Some faulted the Democratic Party establishment and Ossoff himself, arguing he was a corporate Democrat who campaigned on a vague appeal. Instead, the claim goes, a progressive platform of single-payer healthcare, free education, and taxing the rich was needed to inspire turnout – and is also what’s required to prevail in 2018.

It’s not enough to be against Trump. Acknowledging the criticism and affirming the need for a clear alternative to the GOP agenda, Democrats began unrolling a “Better Deal” for America. The program calls for creating millions of jobs through a massive infrastructure plan, a $15 minimum wage and job training, and includes single-payer among the solutions for the health care crisis.

Factors in the loss

Georgia’s 6th Congressional District was purposely gerrymandered to be a reliably conservative GOP district and elected Republicans to Congress for 40 years. In 2016, former Rep. Tom Price won by 22 percent, although Trump beat Clinton by just 1 percent.

Less than six months later, Ossoff lost by 4 percent, winning approximately 10 percent of GOP voters while taking a majority of the independent vote.

The GOP enjoys a deep voter allegiance in the 6th District. Handel won on many of the same appeals Trump exploited in 2016: fear, racial resentment, xenophobia, and Islamophobia.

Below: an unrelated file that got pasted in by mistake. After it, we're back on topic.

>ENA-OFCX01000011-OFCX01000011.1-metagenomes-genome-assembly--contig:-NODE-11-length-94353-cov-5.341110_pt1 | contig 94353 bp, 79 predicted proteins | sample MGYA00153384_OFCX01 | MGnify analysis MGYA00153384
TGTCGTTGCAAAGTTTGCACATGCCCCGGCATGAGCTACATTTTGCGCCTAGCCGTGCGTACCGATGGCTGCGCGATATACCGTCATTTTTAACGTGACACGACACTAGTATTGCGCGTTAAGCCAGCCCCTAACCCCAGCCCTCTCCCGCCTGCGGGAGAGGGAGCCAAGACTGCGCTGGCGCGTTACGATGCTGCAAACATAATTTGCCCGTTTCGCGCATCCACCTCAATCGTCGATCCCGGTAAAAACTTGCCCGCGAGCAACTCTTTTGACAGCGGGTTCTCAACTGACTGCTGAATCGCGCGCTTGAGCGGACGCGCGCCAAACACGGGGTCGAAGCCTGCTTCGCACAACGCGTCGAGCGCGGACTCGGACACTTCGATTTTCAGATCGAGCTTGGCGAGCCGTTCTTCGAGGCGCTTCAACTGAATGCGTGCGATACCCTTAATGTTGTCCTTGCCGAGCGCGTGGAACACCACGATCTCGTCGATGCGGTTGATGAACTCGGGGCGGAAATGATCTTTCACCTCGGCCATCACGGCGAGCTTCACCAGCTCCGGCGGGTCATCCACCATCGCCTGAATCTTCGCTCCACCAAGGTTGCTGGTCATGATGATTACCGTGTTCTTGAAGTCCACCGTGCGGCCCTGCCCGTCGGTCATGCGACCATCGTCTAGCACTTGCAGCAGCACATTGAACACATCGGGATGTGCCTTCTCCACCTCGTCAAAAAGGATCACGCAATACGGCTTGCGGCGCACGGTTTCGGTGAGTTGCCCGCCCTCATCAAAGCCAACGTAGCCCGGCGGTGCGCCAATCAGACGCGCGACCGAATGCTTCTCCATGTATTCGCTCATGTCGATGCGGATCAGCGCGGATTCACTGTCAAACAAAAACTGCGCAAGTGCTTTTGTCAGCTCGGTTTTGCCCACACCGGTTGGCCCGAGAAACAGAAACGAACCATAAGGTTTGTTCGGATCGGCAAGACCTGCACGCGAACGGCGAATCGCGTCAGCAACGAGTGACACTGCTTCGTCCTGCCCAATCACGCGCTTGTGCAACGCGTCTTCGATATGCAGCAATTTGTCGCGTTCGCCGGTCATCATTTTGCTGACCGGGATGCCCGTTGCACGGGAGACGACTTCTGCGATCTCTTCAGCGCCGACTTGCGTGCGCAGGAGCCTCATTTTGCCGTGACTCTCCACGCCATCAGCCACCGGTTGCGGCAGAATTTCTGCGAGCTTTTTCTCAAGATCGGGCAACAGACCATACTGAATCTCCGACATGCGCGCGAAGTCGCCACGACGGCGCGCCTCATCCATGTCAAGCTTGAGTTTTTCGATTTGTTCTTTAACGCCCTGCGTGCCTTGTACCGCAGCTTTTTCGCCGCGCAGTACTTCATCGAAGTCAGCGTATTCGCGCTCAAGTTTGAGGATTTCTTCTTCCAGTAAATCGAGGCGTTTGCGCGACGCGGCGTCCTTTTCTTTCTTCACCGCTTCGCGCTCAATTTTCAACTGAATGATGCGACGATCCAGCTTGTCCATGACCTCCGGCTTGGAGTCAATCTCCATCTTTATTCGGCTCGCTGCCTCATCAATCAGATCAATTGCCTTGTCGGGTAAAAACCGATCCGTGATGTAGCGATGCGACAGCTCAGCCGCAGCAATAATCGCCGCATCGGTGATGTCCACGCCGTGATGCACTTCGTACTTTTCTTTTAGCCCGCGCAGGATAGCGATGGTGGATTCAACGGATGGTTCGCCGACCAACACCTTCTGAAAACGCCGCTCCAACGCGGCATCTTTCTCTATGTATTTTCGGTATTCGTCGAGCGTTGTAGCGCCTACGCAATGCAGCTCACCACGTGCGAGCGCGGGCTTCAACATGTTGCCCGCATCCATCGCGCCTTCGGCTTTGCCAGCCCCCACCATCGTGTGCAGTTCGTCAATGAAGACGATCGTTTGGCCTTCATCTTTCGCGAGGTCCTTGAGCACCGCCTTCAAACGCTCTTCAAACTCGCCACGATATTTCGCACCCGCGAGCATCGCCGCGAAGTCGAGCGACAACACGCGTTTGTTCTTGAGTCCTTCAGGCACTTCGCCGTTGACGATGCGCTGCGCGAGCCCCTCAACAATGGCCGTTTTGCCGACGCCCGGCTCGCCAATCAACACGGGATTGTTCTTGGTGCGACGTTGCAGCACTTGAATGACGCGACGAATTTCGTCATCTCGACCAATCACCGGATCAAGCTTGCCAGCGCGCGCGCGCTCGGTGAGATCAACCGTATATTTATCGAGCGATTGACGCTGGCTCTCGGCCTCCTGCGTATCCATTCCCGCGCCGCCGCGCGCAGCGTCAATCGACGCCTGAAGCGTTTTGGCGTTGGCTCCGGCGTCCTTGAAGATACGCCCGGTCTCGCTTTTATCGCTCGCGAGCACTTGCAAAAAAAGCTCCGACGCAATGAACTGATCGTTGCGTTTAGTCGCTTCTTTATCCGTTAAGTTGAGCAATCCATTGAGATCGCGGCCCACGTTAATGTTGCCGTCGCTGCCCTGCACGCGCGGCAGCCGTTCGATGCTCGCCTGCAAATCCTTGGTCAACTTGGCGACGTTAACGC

Ossoff was characterized as an outsider with support from Hollywood elites. (Although he grew up there, Ossoff did live outside the district at the time of the election.)

He was tied to House Minority Leader Rep. Nancy Pelosi, who, like Hillary Clinton, has been demonized with misogynistic attacks. References to Pelosi’s San Francisco district were coded appeals to homophobia.

Since Ossoff is Jewish, you have to wonder how much anti-Semitism might also have played a role.

New voter suppression laws in Georgia clearly impacted turnout. Civil rights groups have filed at least seven lawsuits against state and local officials to contest them.

Dee Hunter, director of the Civil Rights Center, believes Ossoff would have won outright in the first round had it not been for voter suppression.

Investigative journalist Greg Palast reported the New Georgia Project registered 86,000 new voters. But 40,000 of these fresh registrants magically “vanished” somewhere at the Board of Elections, including many in the Georgia 6th.

Given all this, it is remarkable Ossoff came so close to winning.

Even though he lost, the character of the Ossoff campaign’s base of support is worth noting. It was a broad and diverse coalition of women, African Americans, Asians, Latinos, youth, and labor, including new activists outraged by the election of Trump. Ossoff took 40 percent of the white vote.

The Democratic establishment had for all intents abandoned the district since 1979. Conceding the Georgia 6th and other districts like it to the GOP proved to be a huge mistake.